And their word will eat as doth a canker: of whom is Hymenaeus and Philetus; 18 Who concerning the truth have erred, saying that the resurrection is past already; and overthrow the faith of some,

we must say that He hasn't yet returned. This of course was averred in the Constantinople Creed of 381AD, where it says,

and shall come again with glory to judge the living and the dead, of whose Kingdom there shall be no end.

There would be no inclusion of this verse if He already 'came', therefore it has been traditionally accepted that "He will come again".

To Answer The Question

"How do the world kingdoms described in Daniel 2 'hold together' until their destruction at Christ's Physical Return?"

To interpret the meaning of this prophetic dream, we have to go beyond the mere recording of historical events and ask "What is God showing us?"

In Dan 7, Daniel is given a series of visions in the night where he is shown the same prophetic picture as Dan. 2, except instead of body parts of 'a man', it is a series of beasts, yet they describe the same kingdoms as in Dan. 2. Each successive beast is described, yet it is obvious that it isn't "The Animal" that is meant, but what that animal Figuratively represents.

In this article, John Walvoord, another Dispensational Futurist describes the beasts as being Babylon, Mede-Persia, Greece, and Rome. I won't go into the reasons given as he does an in-depth analysis of them, but we see a pattern developing, and that is God is describing these specific kingdoms to communicate a truth to Daniel. The Statue of Nebuchadnezzar is a composite statue of A MAN. In Dan. 7:4, the lion with eagle's wings has it's wings removed, and made to stand UPRIGHT and given a MAN's heart. It isn't the geo-political reality that is important as what it stands for, which is "The Kingdom of Man". These kingdoms combine their wealth, knowledge, and influence as the Statue increases in stature until it becomes an imposing kingdom on the earth. And it's these kingdoms/beasts that oppose the will of God on earth until the Entire statue(kingdom of man) is destroyed and the Kingdom of God, with Christ as it's King, is firmly implanted in Jerusalem. The epitome of man's achievement through these earthly kingdoms will come to an end, and God's reign will be manifested throughout the entire earth.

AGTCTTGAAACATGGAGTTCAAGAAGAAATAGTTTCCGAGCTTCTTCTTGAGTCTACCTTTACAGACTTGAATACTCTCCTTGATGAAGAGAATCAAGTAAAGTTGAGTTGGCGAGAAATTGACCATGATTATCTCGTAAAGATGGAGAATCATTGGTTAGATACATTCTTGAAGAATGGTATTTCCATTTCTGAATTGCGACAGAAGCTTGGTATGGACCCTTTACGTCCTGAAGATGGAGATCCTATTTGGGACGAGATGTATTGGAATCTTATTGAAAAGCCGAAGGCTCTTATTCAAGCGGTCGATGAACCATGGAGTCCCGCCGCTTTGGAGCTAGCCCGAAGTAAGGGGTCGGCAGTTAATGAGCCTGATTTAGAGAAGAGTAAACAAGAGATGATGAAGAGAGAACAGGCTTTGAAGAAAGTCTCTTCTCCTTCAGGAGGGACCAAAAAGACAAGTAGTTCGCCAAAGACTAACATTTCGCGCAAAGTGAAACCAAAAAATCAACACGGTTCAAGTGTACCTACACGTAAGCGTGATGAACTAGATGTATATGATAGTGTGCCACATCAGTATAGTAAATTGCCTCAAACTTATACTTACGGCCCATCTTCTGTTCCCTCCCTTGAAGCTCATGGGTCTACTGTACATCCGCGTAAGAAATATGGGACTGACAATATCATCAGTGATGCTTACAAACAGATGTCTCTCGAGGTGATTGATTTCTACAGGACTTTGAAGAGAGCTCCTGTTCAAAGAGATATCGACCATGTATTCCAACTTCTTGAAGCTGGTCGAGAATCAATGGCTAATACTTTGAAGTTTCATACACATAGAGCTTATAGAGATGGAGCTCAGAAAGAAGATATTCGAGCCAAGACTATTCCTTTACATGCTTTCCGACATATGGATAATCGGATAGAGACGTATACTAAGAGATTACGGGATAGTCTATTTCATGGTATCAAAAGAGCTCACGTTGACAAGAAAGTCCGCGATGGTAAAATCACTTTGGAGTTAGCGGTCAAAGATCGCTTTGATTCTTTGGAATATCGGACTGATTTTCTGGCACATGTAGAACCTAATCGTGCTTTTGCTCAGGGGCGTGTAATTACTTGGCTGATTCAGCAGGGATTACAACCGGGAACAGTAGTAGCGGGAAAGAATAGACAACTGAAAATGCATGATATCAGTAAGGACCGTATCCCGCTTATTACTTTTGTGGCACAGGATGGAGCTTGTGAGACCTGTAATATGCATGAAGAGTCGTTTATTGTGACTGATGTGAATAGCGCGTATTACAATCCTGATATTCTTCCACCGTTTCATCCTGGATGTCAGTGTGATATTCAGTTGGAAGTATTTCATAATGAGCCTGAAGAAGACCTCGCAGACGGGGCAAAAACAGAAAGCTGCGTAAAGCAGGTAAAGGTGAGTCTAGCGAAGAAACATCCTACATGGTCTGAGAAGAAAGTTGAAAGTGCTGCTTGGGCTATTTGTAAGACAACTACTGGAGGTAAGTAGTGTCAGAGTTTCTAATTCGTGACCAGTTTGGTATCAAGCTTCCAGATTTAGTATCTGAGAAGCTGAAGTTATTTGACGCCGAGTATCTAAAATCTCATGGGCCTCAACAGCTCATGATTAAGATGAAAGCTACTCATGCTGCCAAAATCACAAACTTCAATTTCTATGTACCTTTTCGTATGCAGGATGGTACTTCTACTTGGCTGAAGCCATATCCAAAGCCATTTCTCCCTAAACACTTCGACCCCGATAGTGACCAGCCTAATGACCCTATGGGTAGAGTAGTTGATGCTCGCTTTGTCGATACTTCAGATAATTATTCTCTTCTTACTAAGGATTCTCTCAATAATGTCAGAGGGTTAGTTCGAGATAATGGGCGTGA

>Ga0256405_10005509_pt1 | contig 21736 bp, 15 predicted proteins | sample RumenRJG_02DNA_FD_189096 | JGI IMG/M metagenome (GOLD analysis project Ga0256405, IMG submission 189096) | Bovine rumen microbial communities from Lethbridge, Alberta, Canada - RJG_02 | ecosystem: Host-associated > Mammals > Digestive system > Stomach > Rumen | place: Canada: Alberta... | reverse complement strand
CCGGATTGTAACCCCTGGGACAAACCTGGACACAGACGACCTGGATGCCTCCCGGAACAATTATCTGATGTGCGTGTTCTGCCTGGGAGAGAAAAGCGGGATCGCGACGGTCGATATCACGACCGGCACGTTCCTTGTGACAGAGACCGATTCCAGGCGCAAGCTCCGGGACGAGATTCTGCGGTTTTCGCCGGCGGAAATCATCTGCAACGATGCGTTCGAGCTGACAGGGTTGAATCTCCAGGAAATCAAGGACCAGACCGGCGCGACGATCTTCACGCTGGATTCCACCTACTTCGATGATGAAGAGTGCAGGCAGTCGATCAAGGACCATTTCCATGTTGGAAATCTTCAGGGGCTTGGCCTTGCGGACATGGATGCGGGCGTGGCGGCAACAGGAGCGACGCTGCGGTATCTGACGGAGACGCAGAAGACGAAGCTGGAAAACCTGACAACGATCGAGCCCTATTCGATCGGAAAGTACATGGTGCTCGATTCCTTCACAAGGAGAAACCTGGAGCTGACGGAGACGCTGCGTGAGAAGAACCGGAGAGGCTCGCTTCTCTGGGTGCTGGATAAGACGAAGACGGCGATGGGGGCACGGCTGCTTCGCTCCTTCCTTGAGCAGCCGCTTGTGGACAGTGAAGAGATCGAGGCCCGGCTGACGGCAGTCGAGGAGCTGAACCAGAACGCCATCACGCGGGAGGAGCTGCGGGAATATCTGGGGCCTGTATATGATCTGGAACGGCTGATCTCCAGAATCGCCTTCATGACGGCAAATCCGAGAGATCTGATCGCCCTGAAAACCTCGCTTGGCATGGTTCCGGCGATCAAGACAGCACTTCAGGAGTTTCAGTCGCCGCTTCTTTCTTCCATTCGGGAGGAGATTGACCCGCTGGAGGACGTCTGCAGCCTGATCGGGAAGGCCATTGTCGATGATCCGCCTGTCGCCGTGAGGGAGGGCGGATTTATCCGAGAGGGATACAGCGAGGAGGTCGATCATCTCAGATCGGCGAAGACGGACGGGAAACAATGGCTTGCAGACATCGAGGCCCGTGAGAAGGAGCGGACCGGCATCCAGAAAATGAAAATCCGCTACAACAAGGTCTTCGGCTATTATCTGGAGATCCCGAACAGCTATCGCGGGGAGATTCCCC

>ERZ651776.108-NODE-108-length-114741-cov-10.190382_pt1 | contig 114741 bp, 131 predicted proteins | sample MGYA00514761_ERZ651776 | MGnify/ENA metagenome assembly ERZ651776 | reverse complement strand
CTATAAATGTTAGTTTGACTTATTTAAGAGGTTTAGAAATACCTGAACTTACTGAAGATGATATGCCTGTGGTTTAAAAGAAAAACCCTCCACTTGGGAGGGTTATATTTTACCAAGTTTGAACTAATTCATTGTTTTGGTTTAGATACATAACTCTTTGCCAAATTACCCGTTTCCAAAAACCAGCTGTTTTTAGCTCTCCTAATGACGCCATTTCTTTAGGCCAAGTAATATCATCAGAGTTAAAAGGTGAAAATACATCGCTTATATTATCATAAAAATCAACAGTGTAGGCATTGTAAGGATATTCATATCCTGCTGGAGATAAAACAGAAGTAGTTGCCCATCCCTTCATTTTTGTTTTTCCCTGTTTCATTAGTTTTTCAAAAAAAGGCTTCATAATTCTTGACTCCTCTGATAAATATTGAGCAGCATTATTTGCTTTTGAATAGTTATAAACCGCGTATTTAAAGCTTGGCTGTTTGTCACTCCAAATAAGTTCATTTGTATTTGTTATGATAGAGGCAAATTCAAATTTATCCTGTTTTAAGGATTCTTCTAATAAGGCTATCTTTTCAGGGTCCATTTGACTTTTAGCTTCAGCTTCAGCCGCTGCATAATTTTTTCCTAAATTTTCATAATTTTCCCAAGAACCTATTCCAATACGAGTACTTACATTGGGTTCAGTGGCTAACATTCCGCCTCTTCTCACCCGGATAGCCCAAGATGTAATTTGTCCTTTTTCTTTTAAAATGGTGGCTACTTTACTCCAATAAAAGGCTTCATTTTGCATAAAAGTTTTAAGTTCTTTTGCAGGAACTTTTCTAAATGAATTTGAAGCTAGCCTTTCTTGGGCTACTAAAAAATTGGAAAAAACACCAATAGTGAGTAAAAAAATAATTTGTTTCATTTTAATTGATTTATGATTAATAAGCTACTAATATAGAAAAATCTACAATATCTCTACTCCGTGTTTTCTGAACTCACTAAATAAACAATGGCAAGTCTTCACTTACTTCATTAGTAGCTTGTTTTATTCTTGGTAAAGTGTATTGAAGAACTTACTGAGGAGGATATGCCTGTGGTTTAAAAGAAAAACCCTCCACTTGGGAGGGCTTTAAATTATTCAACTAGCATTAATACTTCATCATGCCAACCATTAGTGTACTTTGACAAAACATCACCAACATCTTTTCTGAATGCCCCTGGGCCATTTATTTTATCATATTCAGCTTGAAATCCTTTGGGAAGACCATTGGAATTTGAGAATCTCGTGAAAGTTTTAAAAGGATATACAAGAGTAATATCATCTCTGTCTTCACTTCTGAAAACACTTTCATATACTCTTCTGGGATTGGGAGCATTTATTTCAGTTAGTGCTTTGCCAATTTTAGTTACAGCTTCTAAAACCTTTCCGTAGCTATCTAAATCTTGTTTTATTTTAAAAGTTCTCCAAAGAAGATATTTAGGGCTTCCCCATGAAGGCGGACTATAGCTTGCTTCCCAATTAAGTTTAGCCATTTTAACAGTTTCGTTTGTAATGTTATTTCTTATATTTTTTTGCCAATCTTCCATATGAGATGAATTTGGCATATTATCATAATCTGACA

In Conclusion: these earthly 'kingdoms' represent a spiritual reality that opposes the Kingdom of God. When Christ physically returns, as the angels told the disciples in Acts 1:11, He will put down all earthly authority and establish His physical Kingdom.(1 Cor. 15:24)


53 Gentry, “A Preterist View of Revelation,” 66. 54 The NIV Study Bible, (Grand Rapids: Zondervan, 1985), 1311. 55 Gentry, “A Preterist View of Revelation,” 66.19

  • Wonderful answer in breadth, but where it doesn't avoid the actual question, it contradicts it's original premise. The question is not the system of theology, but particularly the Daniel 2:35 "at the same time". The only part that I see answering it is the phrase, we have to go beyond the mere ... historical events, that is spiritualize. This is in contradiction of previously, ..the only way that the book...make [s] any sense is if they are taken literally. I am asking this from a Preterist perspective, but not a 70AD one. I agree it would have to end with Romes destruction, exactly. – user6152 Nov 16 '14 at 8:01
  • While claiming a literal interpretation, it seems it supposes a spiritual one here? But, again, these are said to rule the whole world... and, most specifically, it refers to all four existing in the end, the specific. What i fail to see in the answer is how a literal, futurist hermeneutic can account for the 1,500 year lack of a world-ruling power. Simply because a larger system of theology doesn't account for it does not make it wrong (as there are literal preterist, non- 70 ad paradigms that do exist, despite what Thomas Ice claims. – user6152 Nov 16 '14 at 8:06
  • Further, a figurative explanation further fails on Daniel 2:38, as Nebuchadnezzar is the head. Not only is it a literal thing, it had its beginning in a specific individual at a point in history. The kingdom of man approach does not encompass this reality as this is something begun with king Neb. – user6152 Nov 16 '14 at 10:38
  • @BenjaminHoogterp I apologize for not getting back sooner: 1) The Statue is One Statue-therefore the meaning of the Statue(it is allowed to be figurative, because there is not a literal statue transcending the length of the ages) is One meaning. You can't dismantle the Statue and still call it a Statue, any more than you can dismantle a car and call it a car. It is a dream being interpreted, therefore it is representative of a reality and not the reality itself. 2)'Spiritizing' an interpretation is not the same as a Figurative Interpretation. For example, if you are cracking a code(cont.) – Tau Nov 18 '14 at 9:02
  • @BenjaminHoogterp (cont.) and X=C, you don't also make Y=C because it fits in your interpretation. A common 'failing' of Preterism is they are very literal about the word "generation" meaning 70 years, yet they 'spiritize' the Son of Man returning in power(Matt. 24:1-33) as if you could 'imagine it happening' when clearly the events of Matt. 24 have not all happened yet. – Tau Nov 18 '14 at 9:25
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Seems to me the question is whether there are 4 or 5 kingdoms represented here. If 4, then the final is Rome and the Rock is Christ's first coming. If 5, then a revived Roman Empire at the time of the ant-christ (futurist) makes sense, and the Rock would refer to Christ's second coming, which obviously contains His first coming as a telescoped complex event.